Part of what I hope this blog will be is a resource to help the people in our congregations know where they can find good, biblical content to read, listen to, etc…. I realize that my Friday column, Conversations, essentially serves this purpose, but I wanted to spend a bit more time on Al Mohler’s The Briefing than I would likely have space on a random Friday. Thus far, I have resisted posting his podcast episodes in that format, partially because they tend to be very rooted in the public event of the moment, and partially because I could quite honestly post episodes from The Briefing every week if I were not to restrain myself. With five episodes being released every week, and with the episodes maintaining a staggeringly high level of quality despite that volume, there is virtually always an episode of The Briefing which could (and should) be pointed to as encapsulating a biblically robust, evangelical approach to the issues of the day.
So, to spoil my eventual evaluation here, you should absolutely be listening to The Briefing. Al Mohler is one of the strongest, most credible, most thoughtful voices in our community, and listening in is a healthy antidote to both the liberal outlets which dominate our media landscape at the moment, as well as the angry, ranting, reactionary pundits which drive so much of the conservative media agenda.
The podcast itself is a relatively short affair, usually coming in short of half-an-hour, which discusses various news items and current events from a distinctly Christian perspective. Mohler continually uses the word “worldview” to encapsulate this focus on a Christian perspective, and that worldview is asserted forcefully and unapologetically throughout all of the analysis which he undertakes. Many who claim to speak from a “Christian” perspective do not actually mean that their perspective is legitimately Christian. They mean that it is politically and socially conservative. While Mohler is absolutely politically and socially conservative, he makes it absolutely clear that the hopes of the church do not rest upon political or social agendas, but upon the advance of the gospel.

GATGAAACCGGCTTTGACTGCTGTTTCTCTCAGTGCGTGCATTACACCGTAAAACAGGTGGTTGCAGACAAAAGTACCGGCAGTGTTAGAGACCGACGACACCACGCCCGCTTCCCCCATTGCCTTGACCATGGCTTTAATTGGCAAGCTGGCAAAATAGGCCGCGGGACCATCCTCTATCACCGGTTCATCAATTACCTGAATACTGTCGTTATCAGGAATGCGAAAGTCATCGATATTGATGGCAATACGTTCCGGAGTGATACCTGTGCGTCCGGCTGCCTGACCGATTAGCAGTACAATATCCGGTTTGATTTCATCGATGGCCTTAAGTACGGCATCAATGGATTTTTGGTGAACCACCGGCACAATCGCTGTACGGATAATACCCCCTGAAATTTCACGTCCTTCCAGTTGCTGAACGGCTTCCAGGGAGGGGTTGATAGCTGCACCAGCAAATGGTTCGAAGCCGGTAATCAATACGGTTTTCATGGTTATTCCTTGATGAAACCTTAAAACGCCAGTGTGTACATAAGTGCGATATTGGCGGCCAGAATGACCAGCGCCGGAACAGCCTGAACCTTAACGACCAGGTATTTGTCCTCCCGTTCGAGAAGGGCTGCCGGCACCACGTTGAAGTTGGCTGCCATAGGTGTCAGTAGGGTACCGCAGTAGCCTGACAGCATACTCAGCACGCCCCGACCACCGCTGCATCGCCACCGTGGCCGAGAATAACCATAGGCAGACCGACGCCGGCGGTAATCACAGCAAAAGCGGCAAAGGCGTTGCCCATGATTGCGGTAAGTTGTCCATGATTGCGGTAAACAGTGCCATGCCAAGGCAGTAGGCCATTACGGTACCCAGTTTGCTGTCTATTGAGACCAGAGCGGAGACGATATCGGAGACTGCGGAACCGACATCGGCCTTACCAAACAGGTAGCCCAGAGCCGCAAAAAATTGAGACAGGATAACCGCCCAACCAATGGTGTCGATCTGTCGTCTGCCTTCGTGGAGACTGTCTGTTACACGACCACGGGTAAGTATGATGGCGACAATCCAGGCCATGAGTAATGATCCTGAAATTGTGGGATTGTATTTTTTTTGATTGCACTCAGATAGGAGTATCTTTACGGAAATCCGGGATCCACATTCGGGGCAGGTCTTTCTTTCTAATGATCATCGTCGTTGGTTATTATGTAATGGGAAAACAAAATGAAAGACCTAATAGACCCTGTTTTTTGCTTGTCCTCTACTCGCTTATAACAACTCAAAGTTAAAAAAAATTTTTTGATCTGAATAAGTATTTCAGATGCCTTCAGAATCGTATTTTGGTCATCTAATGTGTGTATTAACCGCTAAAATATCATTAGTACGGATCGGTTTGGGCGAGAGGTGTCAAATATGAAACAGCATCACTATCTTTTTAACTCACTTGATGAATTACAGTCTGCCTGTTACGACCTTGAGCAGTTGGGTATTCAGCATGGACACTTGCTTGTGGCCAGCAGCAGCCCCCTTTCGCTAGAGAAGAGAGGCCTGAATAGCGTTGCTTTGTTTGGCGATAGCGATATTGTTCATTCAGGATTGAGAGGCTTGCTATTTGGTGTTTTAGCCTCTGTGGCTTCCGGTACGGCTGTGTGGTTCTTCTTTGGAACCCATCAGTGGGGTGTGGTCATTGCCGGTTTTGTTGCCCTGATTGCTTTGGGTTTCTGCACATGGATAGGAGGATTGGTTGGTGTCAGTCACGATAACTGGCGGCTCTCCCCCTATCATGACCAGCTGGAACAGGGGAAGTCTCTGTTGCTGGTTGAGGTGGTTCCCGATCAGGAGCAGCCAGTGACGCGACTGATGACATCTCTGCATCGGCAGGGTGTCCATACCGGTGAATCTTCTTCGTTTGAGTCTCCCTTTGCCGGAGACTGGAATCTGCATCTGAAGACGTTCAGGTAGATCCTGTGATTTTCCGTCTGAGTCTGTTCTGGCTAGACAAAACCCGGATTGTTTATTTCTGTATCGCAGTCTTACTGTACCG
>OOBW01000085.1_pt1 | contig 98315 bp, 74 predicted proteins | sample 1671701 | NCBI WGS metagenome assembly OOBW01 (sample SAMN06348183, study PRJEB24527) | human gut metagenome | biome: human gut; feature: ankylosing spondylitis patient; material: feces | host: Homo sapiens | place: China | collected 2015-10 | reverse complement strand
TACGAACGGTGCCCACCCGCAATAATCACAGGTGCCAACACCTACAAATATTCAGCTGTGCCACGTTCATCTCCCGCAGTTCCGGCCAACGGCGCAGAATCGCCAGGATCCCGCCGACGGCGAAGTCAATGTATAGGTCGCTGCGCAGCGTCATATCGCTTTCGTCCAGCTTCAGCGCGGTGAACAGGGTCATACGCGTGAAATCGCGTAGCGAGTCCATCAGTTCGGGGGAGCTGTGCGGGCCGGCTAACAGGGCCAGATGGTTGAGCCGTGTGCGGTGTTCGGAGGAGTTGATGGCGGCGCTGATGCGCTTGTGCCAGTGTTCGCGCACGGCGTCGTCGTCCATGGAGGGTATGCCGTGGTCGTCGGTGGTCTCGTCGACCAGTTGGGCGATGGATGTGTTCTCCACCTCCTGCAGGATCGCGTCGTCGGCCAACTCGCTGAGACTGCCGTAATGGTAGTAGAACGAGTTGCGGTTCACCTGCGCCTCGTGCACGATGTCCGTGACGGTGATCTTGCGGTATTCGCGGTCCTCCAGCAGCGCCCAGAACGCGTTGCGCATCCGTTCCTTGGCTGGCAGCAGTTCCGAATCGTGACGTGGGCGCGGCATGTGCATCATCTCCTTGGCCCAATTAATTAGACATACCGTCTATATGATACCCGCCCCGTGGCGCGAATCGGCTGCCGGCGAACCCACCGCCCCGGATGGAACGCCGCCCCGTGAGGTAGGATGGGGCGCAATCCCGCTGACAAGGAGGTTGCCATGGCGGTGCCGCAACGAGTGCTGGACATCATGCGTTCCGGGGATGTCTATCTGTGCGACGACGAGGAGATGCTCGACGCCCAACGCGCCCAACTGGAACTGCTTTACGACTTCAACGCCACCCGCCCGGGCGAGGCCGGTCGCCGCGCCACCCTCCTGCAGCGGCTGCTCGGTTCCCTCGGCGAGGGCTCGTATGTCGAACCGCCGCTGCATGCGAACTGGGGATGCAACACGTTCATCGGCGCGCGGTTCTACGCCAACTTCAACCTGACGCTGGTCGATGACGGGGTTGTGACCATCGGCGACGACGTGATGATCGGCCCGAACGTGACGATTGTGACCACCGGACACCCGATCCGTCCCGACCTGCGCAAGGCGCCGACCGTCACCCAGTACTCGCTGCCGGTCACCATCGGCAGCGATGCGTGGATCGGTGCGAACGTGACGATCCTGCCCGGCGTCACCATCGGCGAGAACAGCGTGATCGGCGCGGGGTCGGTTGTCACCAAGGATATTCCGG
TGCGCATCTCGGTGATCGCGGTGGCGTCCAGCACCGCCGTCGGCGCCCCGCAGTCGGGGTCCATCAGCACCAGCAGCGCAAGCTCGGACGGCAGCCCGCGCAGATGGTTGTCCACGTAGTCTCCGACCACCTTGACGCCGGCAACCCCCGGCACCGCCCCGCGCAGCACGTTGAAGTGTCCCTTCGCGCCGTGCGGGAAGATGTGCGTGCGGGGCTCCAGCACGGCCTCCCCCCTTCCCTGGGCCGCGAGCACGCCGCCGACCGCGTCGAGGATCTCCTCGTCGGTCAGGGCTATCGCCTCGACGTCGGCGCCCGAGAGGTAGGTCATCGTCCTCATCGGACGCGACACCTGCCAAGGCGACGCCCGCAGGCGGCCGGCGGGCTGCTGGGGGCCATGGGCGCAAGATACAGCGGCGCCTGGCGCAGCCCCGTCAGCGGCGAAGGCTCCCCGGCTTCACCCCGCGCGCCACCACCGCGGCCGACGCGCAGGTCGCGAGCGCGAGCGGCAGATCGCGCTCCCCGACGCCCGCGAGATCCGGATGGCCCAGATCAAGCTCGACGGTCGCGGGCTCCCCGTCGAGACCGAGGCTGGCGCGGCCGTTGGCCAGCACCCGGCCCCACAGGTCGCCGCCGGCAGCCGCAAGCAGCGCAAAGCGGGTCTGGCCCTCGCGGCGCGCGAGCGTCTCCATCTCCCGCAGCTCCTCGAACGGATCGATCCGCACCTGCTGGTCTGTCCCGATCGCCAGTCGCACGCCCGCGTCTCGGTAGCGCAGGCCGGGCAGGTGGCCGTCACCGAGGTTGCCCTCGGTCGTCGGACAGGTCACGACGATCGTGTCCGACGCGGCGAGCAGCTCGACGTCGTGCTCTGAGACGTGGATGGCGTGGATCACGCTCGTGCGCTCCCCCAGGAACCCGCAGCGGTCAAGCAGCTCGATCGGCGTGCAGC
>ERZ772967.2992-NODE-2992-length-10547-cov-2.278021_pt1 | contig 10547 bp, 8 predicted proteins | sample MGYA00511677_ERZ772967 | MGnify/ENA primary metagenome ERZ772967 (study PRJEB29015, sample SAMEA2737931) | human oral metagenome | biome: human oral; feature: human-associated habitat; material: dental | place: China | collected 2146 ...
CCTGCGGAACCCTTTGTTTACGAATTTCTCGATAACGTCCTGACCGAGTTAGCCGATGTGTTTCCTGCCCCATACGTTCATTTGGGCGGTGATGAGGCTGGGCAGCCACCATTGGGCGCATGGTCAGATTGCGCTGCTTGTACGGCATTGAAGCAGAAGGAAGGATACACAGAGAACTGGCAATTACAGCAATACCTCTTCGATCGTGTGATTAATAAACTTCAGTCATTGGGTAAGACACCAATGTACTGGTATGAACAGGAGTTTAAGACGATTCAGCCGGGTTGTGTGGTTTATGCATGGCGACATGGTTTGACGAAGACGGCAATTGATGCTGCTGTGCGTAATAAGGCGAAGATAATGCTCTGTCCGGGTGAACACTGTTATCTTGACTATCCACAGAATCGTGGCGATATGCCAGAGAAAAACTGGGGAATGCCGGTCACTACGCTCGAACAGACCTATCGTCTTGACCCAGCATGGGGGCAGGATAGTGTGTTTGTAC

The short length of the podcast really does make it perfect to simply pick up on a trip into work in the morning. In all sincerity, if listening to podcasts isn’t part of your regular schedule, inserting The Briefing doesn’t require a huge committment. On top of that, the regularity with which it comes out give you a chance to fall into a nice rhythm. If you take the time to listen to the news, you really need to take the time to get a distinctively Christian perspective on that news to anchor your thoughts.
As far as Al Mohler himself, you’ve likely heard of his name if you spend much time knocking around the internet at all, but he is the president of Southern Baptist Theological Seminary and a very prominent figure within the same denomination. On a personal note, I increasingly find myself looking to figures within the SBC, such as Al Mohler, Russell Moore, and others, for compelling social commentary. In a sense, I think that the socially-facing attitude of the SBC has much kinship with the same issues in the BPC, while many of our closer denominational brethren (such as the OPC, or PCA) tend to be much more inward-facing. If you are a staunch presbyterian, who might view the orthodoxy of baptists with a degree of suspicion, I would encourage you to engage very seriously with much of the strong Reformed thought flowing out of the SBC and other conservative, Reformed baptist denominations. At the very least, they are co-belligerents in the modern social upheaval which we all deal with, but I firmly believe they are more. Increasingly, they are the thought-leaders of an outward-facing, biblically robust, socially concerned brand of evangelicalism which is, in many ways, the proper heir to the fundamentalist movement which birthed the BPC. We should be listening.
If you want to hop into the conversation, I strongly recommend this Monday’s episode as a perfect example of Mohler’s compelling analysis as applied to the recent presidential debates.